Fast forward way too many years, and I’m planning a trip to Germany, with a little side trip to Paris. (Because Paris is just 3 hours away and is always a good idea. ) Since I was a girl, I dreamed of those castles that King Ludwig built—and they are first on my list of stops.
I’m flying to Frankfurt, taking a train to Munich and staying in Munich for three days—one of those days I’ll make a day trip to see my beloved castles. Then I’m off to Baden-Baden, for the real reason for my trip. I’m going to be interviewed by a German TV station. They are actually paying for my airline tickets and for two nights in a hotel, which is, quite honestly, the only reason I could afford this journey.
After the interview, I’ll be off to Paris for three days and back to Germany—Bingen, for my last full day in Europe.
This is really the craziest thing that has happened in my life.
I can’t tell you the exact reason for this trip. I will, after it’s all over. I promise. But suffice it to say it has nothing to do with my books and everything to do with a relative of mine, of my grandfather. If this is all not strange enough for you, I have and extra little nugget to this story.
I never use family names in any of my books. But I mentioned my grandfather’s name to my daughters one day and they though it was so cool—Paul Eugene. So I used it for a very special character in an upcoming book (No Charm Intended, out next spring). So I had been thinking a lot about him—a man who was very influential in my life.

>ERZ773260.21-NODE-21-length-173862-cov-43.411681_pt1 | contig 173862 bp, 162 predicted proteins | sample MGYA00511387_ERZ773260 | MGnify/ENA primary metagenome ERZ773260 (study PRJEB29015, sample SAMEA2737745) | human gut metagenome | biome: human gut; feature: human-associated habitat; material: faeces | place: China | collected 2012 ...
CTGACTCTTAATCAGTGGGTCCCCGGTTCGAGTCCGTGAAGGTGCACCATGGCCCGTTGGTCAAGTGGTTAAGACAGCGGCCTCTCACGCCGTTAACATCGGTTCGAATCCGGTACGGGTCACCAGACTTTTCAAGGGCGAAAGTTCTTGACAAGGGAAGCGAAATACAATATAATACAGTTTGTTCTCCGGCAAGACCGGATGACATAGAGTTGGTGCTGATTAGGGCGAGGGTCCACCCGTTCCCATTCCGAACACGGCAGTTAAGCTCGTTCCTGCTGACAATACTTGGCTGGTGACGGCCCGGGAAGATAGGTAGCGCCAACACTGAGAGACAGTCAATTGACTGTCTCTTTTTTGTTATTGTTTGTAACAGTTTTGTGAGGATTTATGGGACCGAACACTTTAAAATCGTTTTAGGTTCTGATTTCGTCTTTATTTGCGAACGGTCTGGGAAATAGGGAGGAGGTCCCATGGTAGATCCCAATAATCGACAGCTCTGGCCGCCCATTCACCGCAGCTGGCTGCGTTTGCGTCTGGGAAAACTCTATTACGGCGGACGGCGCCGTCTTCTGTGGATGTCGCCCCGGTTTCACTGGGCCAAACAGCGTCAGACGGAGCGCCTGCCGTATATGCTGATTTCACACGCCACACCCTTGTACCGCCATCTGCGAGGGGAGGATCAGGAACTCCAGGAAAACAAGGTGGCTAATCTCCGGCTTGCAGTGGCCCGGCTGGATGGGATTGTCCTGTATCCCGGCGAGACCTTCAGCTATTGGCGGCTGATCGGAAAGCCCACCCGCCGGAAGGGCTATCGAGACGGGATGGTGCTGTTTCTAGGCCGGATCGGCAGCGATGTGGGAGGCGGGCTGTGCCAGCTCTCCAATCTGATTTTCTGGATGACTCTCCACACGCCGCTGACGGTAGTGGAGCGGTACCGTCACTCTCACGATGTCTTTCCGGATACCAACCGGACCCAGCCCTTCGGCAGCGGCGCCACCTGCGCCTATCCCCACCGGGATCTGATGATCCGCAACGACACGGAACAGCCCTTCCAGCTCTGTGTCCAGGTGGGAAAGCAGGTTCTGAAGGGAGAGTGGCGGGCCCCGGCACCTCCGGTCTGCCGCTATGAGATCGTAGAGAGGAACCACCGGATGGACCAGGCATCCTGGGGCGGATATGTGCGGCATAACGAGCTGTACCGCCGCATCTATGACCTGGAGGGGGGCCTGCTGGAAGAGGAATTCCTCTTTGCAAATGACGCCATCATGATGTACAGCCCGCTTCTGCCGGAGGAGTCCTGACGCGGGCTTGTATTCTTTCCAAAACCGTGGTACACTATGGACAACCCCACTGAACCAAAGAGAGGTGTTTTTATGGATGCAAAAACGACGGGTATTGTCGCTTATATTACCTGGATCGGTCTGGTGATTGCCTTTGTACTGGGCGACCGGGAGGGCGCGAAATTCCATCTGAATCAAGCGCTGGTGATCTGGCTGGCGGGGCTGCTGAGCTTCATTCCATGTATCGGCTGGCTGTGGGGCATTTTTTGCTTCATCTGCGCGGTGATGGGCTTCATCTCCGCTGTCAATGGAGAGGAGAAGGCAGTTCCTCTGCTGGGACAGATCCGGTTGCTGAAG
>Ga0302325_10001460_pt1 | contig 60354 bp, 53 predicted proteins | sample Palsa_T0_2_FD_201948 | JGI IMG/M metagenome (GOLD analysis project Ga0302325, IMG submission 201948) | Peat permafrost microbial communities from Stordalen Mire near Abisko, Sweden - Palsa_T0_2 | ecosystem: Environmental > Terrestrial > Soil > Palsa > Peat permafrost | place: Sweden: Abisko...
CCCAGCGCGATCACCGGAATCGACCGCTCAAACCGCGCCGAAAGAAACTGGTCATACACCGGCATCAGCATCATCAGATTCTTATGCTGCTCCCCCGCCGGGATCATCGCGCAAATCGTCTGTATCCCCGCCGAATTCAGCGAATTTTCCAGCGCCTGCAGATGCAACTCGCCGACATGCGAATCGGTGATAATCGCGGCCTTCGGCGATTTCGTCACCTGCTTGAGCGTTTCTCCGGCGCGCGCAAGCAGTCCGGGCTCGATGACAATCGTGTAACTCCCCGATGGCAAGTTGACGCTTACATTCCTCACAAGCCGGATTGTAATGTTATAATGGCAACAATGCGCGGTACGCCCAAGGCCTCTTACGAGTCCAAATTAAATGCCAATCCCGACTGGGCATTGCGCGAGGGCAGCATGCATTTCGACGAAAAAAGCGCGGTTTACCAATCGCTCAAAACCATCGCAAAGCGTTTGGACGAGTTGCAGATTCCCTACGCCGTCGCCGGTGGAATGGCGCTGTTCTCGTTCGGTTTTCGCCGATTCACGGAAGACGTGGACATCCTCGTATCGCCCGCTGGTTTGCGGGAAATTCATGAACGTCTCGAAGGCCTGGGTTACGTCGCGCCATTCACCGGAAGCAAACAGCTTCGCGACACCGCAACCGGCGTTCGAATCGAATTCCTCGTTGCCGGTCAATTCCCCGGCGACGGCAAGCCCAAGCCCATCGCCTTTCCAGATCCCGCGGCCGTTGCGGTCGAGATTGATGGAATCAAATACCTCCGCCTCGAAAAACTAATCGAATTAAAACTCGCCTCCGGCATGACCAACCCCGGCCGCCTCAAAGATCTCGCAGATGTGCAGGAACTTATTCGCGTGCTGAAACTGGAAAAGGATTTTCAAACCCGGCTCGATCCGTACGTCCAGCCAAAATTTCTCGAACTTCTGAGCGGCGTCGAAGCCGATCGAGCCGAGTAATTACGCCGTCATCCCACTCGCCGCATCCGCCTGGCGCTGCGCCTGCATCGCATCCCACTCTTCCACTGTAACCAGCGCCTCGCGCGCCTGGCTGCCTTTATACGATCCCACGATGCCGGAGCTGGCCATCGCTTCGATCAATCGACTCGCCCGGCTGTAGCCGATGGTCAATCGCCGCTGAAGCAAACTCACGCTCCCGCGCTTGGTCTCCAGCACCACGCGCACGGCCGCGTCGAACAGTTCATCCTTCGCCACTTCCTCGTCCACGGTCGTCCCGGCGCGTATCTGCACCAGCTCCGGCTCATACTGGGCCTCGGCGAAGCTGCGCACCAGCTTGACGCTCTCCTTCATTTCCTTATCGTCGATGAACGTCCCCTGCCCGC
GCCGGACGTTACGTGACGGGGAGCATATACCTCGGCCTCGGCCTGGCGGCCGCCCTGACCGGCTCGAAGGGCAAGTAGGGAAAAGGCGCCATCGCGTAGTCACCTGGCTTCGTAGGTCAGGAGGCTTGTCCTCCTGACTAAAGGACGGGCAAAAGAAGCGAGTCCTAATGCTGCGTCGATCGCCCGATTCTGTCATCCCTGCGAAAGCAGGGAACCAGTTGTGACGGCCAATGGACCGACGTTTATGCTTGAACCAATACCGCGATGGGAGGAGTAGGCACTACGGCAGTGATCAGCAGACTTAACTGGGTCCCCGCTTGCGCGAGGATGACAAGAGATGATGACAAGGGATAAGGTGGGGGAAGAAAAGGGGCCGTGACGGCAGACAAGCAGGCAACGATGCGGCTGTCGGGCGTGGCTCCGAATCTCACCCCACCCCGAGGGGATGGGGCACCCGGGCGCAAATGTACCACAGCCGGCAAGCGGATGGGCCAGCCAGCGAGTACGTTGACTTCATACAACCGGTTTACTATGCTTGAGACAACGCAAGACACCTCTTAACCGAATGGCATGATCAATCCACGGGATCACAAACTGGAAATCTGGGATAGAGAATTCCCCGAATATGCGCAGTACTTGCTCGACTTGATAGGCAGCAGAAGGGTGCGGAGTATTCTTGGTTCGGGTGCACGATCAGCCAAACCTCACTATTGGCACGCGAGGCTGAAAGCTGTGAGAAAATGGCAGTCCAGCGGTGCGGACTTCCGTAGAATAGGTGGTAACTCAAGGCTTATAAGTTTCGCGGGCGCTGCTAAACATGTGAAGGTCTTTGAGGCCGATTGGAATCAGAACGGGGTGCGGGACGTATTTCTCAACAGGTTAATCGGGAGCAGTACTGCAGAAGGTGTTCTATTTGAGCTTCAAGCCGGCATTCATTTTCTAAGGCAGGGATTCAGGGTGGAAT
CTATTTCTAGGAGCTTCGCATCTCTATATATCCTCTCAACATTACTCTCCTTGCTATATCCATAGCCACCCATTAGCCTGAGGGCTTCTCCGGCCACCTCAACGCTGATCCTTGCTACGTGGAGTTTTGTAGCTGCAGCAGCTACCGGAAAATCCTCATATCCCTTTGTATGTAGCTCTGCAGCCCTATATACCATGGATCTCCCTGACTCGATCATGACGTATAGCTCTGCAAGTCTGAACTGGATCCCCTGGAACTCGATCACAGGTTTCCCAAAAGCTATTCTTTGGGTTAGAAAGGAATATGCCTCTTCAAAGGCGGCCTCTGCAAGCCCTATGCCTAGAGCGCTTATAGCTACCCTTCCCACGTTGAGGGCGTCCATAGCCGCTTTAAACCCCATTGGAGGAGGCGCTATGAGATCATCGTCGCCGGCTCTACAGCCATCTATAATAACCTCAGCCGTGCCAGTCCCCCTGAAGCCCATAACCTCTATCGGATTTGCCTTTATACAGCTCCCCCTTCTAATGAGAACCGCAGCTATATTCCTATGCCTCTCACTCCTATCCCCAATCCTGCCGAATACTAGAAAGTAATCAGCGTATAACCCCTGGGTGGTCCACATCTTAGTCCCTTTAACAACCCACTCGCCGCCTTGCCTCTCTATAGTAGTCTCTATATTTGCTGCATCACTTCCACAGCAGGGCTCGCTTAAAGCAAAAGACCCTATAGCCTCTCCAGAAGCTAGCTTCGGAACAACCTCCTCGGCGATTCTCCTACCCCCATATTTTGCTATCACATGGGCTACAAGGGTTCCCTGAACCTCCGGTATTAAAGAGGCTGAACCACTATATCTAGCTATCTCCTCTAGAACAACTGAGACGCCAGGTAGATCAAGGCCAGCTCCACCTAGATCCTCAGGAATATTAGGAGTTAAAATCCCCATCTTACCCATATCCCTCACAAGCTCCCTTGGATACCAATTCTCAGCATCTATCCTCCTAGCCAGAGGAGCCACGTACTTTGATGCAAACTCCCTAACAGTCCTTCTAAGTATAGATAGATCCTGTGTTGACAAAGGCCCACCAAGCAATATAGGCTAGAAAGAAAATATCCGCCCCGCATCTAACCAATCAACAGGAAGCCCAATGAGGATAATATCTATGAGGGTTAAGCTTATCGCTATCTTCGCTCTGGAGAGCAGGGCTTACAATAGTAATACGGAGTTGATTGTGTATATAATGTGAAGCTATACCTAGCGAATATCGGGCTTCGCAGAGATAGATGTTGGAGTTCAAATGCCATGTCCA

At the same period, I was being more reflective than usual and regretting I’ve never really had the time or money to travel like I wanted to. I was beginning to let go of some of those far-reaching travel dreams.
Then I heard from this TV show, and the next thing you know, I’m making plans to see those castles. I know it might seem strange to some of you, but I believe my grandfather had a hand in all of this. It’s just too far-fetched and specific and the timing just so for me to believe otherwise.
So starting June 2, follow along on my journey on Instagram, Twitter, and Facebook. Here’s hoping all the technology will be in working order. I have a feeling it will be—if Paul Eugene has anything to do with it. Wink.
- The smell of freshly mown grass. One of my favorite smells ever.
- One step after the other. That’s all I need to think about.
- Except there is my trip to Germany and Paris coming up– a lot of details to plan!
- The day is sunny and warm and a slight breeze blows across my skin. Life is good.
- My new book! Memory of Light–$2.99 for an e-book! Wow, there has been such a leaning curve on this. I think I’ve grown as a writer, as well. This book was a challenge–getting the history right and combining it with a good story. Check it out.
Welcome to Magpie Monday, where I share some of my favorite blogs posts from the pervious week. a little of this, a little of that, dontchyaknow. Enjoy!
To be or not to be…a gaggle of Brits weigh in.
In the market for productivity apps?
Upstate New York, who knew?
The real Wolf Hall.
The Claddagh community and ring.
Miniacs living in a small world.
I’m having a giveaway on Goodreads on my soon-to-be-published, MEMORY OF LIGHT: AN AFTERMATH OF GETTYSBURG. Click here.